Learning what it is and how to stop it

Friday, January 25, 2019

It’s January, and as we are all back on campus, it’s a good time to look at the world around us.

I’m Colleen Spear '21, and I am the new marketing and communications assistant for the Sexual Harassment & Rape Prevention Program (SHARPP) for this semester. I have volunteered for SHARPP as a community educator and am so excited to try on this new role.

This month, SHARPP and many others are working on raising awareness about stalking. Stalking can be hard to distinguish or define, which means that it doesn’t get talked about often. That doesn’t mean it doesn’t happen.

Stalking ia threats, along with repeated harassing behavior, that cause a person to fear for their personal safety.

A banner that says Stalking. Know It. Name It. Stop It.

Stalking can be a whole range of behaviors, and that list of behaviors gets longer as technology creates new ways for people to interact. A stalker might damage your property, use a GPS to track you or repeatedly call and text you. They might monitor your phone use, send unwanted gifts or threaten to hurt people close to you. The actions are meant to control and frighten an individual.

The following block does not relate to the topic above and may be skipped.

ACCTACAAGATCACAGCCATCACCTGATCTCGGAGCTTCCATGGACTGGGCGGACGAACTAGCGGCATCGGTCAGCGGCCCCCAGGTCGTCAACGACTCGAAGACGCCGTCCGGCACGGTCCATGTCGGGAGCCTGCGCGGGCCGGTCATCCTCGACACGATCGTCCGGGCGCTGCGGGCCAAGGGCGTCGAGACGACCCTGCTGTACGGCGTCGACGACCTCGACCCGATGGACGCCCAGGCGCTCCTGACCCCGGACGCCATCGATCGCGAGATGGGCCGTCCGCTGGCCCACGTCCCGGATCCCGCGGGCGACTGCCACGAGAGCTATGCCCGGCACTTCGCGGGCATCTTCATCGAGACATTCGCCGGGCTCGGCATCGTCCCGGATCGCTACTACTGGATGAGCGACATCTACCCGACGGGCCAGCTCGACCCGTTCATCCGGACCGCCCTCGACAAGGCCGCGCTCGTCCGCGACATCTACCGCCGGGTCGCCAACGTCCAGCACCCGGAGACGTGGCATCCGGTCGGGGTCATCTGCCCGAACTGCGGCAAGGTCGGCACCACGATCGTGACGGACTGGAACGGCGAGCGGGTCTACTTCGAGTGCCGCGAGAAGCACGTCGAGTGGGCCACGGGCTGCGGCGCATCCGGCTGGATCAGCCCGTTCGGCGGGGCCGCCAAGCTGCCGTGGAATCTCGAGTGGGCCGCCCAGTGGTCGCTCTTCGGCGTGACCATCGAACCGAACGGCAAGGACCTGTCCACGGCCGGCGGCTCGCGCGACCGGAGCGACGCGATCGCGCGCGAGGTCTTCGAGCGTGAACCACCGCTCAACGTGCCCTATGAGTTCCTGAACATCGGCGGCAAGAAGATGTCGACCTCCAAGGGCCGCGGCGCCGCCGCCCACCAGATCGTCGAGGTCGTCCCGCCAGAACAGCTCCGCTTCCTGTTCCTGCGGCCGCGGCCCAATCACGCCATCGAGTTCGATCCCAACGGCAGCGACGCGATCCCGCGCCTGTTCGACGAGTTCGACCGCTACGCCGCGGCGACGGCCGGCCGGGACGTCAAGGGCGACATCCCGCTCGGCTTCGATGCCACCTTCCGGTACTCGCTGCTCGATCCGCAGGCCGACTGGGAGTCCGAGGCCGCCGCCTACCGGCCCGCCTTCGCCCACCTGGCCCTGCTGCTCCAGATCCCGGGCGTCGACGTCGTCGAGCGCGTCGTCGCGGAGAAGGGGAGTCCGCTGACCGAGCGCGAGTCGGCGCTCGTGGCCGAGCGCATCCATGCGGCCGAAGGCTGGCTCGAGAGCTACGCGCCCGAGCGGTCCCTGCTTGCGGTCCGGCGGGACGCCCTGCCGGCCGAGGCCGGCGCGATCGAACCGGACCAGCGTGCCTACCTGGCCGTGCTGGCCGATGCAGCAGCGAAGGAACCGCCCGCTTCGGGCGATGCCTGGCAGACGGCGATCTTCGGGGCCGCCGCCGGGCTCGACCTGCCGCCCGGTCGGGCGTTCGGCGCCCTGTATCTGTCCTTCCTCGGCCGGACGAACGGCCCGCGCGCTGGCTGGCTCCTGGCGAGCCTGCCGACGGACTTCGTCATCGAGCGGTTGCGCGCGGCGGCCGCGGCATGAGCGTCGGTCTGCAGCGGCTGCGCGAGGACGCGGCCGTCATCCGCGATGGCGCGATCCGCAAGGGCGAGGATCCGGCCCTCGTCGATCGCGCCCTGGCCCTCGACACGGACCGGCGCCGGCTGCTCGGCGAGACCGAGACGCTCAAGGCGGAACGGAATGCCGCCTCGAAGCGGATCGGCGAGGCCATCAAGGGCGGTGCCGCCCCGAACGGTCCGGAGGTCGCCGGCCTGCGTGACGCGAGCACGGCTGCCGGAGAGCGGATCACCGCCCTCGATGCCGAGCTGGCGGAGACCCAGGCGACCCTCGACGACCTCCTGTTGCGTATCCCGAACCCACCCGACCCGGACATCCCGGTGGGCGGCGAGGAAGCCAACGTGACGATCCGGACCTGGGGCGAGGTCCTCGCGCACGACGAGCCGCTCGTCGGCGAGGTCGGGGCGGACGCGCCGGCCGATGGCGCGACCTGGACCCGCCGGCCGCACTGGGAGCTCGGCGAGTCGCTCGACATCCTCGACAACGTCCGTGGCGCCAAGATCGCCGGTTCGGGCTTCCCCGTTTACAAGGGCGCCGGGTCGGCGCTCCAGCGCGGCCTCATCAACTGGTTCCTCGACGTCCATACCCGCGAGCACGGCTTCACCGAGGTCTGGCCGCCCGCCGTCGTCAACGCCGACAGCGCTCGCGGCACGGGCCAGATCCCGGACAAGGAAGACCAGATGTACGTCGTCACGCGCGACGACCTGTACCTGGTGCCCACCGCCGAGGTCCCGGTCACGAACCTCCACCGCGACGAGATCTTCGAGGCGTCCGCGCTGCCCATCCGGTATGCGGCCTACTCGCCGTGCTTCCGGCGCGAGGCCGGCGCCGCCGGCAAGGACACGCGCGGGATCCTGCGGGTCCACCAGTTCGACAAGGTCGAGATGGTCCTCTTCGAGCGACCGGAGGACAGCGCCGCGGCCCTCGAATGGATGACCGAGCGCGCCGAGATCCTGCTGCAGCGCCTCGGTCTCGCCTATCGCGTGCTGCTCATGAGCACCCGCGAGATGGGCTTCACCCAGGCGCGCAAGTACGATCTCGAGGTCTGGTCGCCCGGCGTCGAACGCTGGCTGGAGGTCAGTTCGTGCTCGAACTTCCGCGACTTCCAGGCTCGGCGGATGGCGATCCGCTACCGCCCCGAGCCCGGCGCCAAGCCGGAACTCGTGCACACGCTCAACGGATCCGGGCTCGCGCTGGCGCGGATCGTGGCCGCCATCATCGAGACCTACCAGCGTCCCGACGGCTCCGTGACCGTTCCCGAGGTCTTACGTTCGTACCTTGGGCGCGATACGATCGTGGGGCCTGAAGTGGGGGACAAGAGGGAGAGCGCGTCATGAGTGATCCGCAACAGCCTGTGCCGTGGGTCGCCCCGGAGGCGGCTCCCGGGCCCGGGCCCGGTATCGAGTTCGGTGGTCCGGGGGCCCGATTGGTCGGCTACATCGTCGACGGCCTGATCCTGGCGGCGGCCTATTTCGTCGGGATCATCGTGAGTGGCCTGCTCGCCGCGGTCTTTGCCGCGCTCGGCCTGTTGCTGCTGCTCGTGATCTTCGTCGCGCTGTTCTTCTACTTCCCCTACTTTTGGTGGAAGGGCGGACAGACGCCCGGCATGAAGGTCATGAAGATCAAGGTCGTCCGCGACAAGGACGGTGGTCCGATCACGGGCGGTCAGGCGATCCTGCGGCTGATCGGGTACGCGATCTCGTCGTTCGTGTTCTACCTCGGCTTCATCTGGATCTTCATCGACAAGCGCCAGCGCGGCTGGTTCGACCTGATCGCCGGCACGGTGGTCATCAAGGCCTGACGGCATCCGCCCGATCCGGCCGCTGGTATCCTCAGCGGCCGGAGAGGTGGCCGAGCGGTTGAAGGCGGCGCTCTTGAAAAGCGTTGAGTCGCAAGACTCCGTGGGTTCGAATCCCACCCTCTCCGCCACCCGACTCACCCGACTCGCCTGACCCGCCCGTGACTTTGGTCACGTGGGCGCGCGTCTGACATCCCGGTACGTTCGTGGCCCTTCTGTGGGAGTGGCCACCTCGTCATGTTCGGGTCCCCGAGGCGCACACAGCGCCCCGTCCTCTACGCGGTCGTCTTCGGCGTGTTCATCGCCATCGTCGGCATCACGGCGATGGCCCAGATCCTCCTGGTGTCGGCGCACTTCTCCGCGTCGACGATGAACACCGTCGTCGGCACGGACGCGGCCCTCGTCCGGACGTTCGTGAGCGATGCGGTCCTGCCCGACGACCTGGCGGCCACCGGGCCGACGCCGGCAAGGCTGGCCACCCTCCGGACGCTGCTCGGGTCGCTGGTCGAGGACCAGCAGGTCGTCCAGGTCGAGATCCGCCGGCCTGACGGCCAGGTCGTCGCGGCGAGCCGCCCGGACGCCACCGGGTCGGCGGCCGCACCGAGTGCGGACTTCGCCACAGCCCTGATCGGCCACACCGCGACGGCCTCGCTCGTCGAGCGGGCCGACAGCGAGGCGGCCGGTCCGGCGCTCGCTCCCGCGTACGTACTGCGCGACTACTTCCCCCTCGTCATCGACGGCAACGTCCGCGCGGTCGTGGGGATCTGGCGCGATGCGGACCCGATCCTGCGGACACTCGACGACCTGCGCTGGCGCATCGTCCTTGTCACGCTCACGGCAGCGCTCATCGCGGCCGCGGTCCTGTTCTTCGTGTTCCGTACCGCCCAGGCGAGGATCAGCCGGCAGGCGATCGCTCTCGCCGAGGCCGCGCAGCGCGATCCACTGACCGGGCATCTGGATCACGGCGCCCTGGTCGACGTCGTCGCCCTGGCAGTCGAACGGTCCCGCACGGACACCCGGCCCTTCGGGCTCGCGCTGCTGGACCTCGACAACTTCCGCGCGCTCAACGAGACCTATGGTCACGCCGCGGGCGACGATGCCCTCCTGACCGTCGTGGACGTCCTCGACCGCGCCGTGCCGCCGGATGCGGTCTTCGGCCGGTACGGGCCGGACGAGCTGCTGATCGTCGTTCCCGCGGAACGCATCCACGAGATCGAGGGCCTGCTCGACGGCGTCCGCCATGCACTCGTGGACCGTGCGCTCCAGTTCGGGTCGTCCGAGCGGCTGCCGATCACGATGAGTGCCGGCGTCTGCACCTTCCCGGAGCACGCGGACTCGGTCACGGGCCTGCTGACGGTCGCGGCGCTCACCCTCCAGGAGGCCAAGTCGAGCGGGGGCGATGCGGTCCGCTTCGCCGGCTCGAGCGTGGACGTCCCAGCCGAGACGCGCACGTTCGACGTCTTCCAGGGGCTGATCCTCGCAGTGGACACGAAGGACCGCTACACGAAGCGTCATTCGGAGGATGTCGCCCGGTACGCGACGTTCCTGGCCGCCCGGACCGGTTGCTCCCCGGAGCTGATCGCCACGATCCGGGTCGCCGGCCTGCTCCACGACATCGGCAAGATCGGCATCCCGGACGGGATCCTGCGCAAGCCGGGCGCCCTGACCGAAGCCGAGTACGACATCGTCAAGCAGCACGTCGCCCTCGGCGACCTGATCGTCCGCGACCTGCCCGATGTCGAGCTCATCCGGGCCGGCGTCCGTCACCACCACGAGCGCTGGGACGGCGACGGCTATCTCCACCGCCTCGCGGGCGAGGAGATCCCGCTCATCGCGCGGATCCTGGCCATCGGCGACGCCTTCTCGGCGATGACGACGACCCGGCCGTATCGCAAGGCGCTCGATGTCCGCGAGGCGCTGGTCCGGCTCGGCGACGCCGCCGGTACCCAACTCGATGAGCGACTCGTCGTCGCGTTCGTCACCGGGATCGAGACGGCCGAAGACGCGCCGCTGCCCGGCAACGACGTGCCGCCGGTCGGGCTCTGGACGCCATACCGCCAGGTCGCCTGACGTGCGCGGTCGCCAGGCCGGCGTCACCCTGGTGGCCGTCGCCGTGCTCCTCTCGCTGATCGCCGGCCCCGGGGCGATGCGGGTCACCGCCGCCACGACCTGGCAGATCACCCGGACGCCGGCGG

A key piece to understanding stalking is the timing. No case of stalking is trivial or unimportant. It does not need to last for years to be considered a serious issue. A person can be stalked for several days, months or years. Stalkers can be anyone, though a vast majority of survivors know their stalker. The stalker could be a former partner or classmate. Nothing — no relationship, timeframe or excuse — makes stalking acceptable. It is not allowed under UNH policy. Under New Hampshire law, it is a crime.

A graphic showing a photo of Debbie Riddle

Peggy Klinke was 28 when she left an abusive relationship. Her struggle did not end there, as her former partner proceeded to stalk her for more than one year. He killed her before taking his own life. Since then, her sister Debbie Riddle has made it her mission to help stalking survivors and bring awareness to the issue.

She will speak on campus on Wednesday, Feb. 6.

If you or someone you know is being stalked, SHARPP is a good resource for help and support. You can visit the SHARPP Office located at Wolff House on campus next to Health & Wellness or go to unh.edu/sharpp/stalking for more information. Calling the 24-hour helpline at 603-862-7233 can connect you to a trained advocate who can help you. The number is also available on the back of student ID cards.